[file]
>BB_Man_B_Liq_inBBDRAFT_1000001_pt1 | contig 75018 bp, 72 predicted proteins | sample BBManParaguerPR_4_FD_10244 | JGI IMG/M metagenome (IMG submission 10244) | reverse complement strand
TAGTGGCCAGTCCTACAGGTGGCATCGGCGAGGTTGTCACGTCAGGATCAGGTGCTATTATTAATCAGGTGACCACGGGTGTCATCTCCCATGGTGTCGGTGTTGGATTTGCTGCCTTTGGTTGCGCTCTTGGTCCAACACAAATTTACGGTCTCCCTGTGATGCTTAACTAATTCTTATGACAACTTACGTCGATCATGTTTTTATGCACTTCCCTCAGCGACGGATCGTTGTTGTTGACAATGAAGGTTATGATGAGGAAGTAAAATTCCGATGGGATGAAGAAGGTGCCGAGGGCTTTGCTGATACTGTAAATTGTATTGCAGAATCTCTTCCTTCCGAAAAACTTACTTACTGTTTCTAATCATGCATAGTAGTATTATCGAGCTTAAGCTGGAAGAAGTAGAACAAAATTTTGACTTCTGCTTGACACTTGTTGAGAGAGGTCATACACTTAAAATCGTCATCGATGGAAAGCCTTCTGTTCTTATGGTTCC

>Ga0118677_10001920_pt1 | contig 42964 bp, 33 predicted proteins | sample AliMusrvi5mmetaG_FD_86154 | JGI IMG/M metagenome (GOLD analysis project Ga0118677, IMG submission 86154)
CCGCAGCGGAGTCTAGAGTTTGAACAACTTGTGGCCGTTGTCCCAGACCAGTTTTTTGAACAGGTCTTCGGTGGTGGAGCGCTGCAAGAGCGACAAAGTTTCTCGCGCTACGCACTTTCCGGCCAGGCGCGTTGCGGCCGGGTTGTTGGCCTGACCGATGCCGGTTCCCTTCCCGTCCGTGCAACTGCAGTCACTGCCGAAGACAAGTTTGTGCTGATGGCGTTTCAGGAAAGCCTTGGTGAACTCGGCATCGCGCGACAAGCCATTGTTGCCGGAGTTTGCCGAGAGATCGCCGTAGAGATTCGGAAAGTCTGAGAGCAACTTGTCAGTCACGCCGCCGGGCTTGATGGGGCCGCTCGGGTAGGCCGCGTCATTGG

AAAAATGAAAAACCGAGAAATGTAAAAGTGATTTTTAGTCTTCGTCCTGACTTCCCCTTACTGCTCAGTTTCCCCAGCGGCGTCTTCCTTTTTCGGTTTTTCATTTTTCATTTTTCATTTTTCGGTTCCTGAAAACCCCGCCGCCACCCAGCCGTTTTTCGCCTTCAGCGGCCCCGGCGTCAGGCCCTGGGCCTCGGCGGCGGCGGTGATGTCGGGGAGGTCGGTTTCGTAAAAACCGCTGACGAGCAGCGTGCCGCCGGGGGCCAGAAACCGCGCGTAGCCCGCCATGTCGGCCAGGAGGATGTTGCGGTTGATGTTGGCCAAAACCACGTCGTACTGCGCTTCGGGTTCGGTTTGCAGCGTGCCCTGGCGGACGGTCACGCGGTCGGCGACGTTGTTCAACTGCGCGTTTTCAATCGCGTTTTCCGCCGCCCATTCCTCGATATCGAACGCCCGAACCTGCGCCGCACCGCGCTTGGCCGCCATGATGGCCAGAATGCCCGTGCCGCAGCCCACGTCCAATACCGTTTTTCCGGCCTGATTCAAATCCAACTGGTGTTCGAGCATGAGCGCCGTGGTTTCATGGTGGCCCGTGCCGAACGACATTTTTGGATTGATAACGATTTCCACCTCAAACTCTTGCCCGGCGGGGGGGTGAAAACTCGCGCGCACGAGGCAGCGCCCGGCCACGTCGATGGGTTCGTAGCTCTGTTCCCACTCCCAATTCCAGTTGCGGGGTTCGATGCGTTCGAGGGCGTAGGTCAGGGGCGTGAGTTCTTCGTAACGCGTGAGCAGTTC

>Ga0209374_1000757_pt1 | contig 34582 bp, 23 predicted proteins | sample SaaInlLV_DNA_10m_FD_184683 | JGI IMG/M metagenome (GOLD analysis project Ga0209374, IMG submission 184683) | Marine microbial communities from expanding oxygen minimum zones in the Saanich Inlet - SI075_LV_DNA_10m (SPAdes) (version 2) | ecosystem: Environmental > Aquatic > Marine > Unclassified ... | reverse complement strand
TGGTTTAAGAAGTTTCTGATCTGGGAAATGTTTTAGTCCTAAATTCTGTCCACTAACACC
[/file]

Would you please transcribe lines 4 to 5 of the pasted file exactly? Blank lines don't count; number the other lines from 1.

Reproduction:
CCGCAGCGGAGTCTAGAGTTTGAACAACTTGTGGCCGTTGTCCCAGACCAGTTTTTTGAACAGGTCTTCGGTGGTGGAGCGCTGCAAGAGCGACAAAGTTTCTCGCGCTACGCACTTTCCGGCCAGGCGCGTTGCGGCCGGGTTGTTGGCCTGACCGATGCCGGTTCCCTTCCCGTCCGTGCAACTGCAGTCACTGCCGAAGACAAGTTTGTGCTGATGGCGTTTCAGGAAAGCCTTGGTGAACTCGGCATCGCGCGACAAGCCATTGTTGCCGGAGTTTGCCGAGAGATCGCCGTAGAGATTCGGAAAGTCTGAGAGCAACTTGTCAGTCACGCCGCCGGGCTTGATGGGGCCGCTCGGGTAGGCCGCGTCATTGG

AAAAATGAAAAACCGAGAAATGTAAAAGTGATTTTTAGTCTTCGTCCTGACTTCCCCTTACTGCTCAGTTTCCCCAGCGGCGTCTTCCTTTTTCGGTTTTTCATTTTTCATTTTTCATTTTTCGGTTCCTGAAAACCCCGCCGCCACCCAGCCGTTTTTCGCCTTCAGCGGCCCCGGCGTCAGGCCCTGGGCCTCGGCGGCGGCGGTGATGTCGGGGAGGTCGGTTTCGTAAAAACCGCTGACGAGCAGCGTGCCGCCGGGGGCCAGAAACCGCGCGTAGCCCGCCATGTCGGCCAGGAGGATGTTGCGGTTGATGTTGGCCAAAACCACGTCGTACTGCGCTTCGGGTTCGGTTTGCAGCGTGCCCTGGCGGACGGTCACGCGGTCGGCGACGTTGTTCAACTGCGCGTTTTCAATCGCGTTTTCCGCCGCCCATTCCTCGATATCGAACGCCCGAACCTGCGCCGCACCGCGCTTGGCCGCCATGATGGCCAGAATGCCCGTGCCGCAGCCCACGTCCAATACCGTTTTTCCGGCCTGATTCAAATCCAACTGGTGTTCGAGCATGAGCGCCGTGGTTTCATGGTGGCCCGTGCCGAACGACATTTTTGGATTGATAACGATTTCCACCTCAAACTCTTGCCCGGCGGGGGGGTGAAAACTCGCGCGCACGAGGCAGCGCCCGGCCACGTCGATGGGTTCGTAGCTCTGTTCCCACTCCCAATTCCAGTTGCGGGGTTCGATGCGTTCGAGGGCGTAGGTCAGGGGCGTGAGTTCTTCGTAACGCGTGAGCAGTTC